Let’s say you went to your friend’s birthday party the other day, and she got a new camera. Let’s also say you’re only used to phone and pocket camera photos. She starts taking photos with this new one, maybe an entry level dSLR, (on auto or not), and it starts spitting out really nice images. What is it specifically though? If you take a look, it might be the nicely blurred backgrounds, otherwise known as a shallow depth-of-field.
dSLRs even at the entry level easily make really blurred backgrounds. A lot of factors go into making this look, namely the size of the sensor, the aperture, and focal length.
Here are some examples with different DOFs:
Machu Picchu is an awe-inspiring place, I would definitely recommend taking a trip there one day if you’re looking to travel. In this shot, I set my aperture to f/10, and to get everything sharp with a deep depth-of-field, I focused a third of the way into the shot. This technique uses the idea of hyperfocal distance, where
Same idea with hyperfocal distance here.
Here Leo frontside bluntslides on a ledge on the UC Berkeley campus. Had I used a shorter focal length lens, or used a smaller aperture (f/ 6.3 or above), the background could have been distracting. Using a 50mm lens set to f/ 2, Leo was separated from the background, in his own shallow plane of focus. Precise framing helped a bit too.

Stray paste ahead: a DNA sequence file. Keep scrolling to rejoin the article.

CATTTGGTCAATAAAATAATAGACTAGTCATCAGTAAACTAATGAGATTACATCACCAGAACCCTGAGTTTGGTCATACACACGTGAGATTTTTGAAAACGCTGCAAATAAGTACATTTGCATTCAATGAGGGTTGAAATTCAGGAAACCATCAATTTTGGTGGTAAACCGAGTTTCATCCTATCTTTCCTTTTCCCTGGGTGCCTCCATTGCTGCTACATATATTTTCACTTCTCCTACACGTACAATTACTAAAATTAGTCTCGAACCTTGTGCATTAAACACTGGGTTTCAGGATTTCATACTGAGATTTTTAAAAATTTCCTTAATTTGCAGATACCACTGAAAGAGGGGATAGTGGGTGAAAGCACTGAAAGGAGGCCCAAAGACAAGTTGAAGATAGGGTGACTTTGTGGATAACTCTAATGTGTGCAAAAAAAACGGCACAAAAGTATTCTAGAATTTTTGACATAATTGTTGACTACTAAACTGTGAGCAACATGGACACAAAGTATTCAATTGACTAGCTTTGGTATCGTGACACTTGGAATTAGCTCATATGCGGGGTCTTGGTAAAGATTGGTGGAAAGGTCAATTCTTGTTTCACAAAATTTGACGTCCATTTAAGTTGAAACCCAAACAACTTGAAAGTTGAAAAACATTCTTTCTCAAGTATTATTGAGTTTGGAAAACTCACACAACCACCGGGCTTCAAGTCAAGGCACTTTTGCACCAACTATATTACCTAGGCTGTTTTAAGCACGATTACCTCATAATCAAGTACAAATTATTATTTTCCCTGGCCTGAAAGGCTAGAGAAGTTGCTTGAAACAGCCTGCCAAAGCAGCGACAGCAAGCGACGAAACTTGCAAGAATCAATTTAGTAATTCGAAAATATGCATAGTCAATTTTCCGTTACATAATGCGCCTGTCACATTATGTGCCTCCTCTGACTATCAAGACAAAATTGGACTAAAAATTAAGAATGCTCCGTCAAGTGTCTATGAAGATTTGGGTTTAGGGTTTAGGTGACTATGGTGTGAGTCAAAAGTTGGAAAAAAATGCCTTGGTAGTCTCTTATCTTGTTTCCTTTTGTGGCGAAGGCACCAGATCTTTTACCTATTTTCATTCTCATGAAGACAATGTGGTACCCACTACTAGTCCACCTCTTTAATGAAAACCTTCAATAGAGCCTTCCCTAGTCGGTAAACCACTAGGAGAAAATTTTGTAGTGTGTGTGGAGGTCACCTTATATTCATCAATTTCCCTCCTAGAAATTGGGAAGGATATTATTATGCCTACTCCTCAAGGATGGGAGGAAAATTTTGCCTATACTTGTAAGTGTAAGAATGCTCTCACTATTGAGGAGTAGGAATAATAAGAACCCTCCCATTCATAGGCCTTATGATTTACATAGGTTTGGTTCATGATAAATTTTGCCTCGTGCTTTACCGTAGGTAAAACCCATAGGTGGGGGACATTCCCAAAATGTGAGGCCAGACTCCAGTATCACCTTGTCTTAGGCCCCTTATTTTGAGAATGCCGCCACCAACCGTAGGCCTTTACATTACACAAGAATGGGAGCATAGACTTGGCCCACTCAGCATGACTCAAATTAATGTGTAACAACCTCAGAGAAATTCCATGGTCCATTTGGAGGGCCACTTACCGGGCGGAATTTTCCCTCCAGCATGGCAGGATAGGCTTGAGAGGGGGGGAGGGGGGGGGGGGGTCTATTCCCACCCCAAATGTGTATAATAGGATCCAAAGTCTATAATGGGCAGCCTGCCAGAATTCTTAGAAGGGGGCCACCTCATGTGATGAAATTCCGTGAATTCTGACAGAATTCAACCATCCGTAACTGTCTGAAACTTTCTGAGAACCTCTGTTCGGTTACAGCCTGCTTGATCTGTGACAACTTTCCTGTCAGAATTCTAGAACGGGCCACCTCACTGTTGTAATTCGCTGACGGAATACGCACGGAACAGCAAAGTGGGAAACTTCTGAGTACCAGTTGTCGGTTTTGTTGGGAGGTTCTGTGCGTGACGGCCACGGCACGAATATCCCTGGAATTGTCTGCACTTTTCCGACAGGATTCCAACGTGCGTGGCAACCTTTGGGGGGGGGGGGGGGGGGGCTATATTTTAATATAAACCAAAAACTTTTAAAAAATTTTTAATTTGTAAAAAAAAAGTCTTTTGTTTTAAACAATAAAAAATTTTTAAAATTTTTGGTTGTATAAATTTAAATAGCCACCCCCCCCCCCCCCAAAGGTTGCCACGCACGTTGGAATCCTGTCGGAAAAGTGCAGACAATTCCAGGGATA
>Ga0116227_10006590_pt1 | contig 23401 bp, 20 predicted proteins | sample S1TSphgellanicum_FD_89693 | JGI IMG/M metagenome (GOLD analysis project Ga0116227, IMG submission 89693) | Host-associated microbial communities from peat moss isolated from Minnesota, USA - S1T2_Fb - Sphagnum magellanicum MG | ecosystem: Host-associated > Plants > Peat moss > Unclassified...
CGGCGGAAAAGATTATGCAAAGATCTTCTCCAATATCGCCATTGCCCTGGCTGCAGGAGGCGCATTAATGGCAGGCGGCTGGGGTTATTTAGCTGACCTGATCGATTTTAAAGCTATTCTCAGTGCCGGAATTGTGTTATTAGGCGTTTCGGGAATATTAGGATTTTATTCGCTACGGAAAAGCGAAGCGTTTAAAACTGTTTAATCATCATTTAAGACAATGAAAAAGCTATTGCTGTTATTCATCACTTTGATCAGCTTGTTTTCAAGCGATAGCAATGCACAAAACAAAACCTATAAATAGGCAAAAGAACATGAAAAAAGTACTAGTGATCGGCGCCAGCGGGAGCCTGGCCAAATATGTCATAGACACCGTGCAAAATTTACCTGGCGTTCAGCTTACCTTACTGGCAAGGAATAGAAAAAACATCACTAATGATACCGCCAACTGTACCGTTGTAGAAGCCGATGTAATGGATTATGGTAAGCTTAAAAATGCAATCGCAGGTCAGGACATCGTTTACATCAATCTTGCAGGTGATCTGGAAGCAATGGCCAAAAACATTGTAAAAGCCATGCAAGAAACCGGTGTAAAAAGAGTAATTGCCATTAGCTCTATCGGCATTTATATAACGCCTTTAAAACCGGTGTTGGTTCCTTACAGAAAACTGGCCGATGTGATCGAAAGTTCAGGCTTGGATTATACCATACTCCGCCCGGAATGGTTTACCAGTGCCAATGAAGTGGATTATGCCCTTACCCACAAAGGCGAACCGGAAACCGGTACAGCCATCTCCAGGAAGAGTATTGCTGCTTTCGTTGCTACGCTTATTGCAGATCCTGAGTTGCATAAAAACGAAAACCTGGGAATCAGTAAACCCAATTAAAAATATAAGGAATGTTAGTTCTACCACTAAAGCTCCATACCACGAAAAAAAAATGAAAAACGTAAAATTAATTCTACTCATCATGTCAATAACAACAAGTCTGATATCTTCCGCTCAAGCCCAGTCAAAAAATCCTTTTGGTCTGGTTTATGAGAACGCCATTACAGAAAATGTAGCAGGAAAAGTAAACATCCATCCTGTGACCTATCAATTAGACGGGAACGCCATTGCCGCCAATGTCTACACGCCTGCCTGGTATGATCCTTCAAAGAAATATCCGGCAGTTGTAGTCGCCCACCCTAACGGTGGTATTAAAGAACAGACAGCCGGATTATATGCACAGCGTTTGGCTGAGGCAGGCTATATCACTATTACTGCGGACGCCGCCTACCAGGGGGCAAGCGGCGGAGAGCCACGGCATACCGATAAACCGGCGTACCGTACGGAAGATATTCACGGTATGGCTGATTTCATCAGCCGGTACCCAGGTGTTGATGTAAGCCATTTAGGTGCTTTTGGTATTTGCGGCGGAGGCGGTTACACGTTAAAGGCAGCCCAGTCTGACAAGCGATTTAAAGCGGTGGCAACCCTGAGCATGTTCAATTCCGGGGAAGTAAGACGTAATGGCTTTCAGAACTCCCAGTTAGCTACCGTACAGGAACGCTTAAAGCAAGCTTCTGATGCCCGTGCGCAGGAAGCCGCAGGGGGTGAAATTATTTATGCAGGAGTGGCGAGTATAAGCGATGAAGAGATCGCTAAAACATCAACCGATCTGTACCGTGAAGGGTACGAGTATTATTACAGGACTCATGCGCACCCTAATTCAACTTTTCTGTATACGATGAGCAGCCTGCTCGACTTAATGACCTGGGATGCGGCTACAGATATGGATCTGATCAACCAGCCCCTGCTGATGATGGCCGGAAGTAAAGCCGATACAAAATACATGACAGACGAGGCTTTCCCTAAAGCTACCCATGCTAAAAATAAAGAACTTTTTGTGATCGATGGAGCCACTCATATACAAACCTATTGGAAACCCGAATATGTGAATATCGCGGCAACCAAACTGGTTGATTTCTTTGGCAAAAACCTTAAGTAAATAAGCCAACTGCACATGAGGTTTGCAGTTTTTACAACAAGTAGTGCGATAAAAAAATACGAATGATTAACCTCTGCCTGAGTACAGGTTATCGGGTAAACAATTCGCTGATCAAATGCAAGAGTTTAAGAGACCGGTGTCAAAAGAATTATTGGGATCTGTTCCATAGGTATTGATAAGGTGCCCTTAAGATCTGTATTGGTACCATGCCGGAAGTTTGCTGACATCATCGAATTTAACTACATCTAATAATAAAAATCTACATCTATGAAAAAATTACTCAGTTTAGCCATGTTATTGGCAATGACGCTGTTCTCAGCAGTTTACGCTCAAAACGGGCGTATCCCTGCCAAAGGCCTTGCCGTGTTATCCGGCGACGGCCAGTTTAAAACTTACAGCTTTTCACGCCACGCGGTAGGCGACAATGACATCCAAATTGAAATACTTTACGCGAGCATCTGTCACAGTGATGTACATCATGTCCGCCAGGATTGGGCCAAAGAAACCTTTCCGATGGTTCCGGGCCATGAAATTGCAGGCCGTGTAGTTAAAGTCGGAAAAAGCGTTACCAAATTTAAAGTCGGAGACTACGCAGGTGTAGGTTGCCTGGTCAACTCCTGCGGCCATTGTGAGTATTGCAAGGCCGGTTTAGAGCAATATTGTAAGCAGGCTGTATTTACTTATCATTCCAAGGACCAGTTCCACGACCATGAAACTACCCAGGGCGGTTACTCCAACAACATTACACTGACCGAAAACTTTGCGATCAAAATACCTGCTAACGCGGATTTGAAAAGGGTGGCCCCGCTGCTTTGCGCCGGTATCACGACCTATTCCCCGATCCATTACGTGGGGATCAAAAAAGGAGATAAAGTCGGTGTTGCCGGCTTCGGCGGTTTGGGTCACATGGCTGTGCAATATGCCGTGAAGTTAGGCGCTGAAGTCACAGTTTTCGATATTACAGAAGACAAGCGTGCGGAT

Here John, the manager of Brickhouse in the Cayman Islands, gets ready to take food to a diner. He is distinctly separated from the busy bakground with an aprture of f/ 1.8, a very shallow depth-of-field.
Josh Ramos nosegrinds the tall ledges at Peace Wall, and using an aperture of f/ 4, with a 200mm focal length, leaves us with a shallow depth-of-field, that along with the off-camera flash and careful framing, separates him from the busy background.
This could have been better had I had a macro lens, but at f/1.8 and being so close-up to the model town, I was able to emphasize the conversation between the two women on the bench.
Hyperfocal distance + f/8 + wide lens= full sharpness of a big rock and bigger mountains.
Stay tuned for more tips!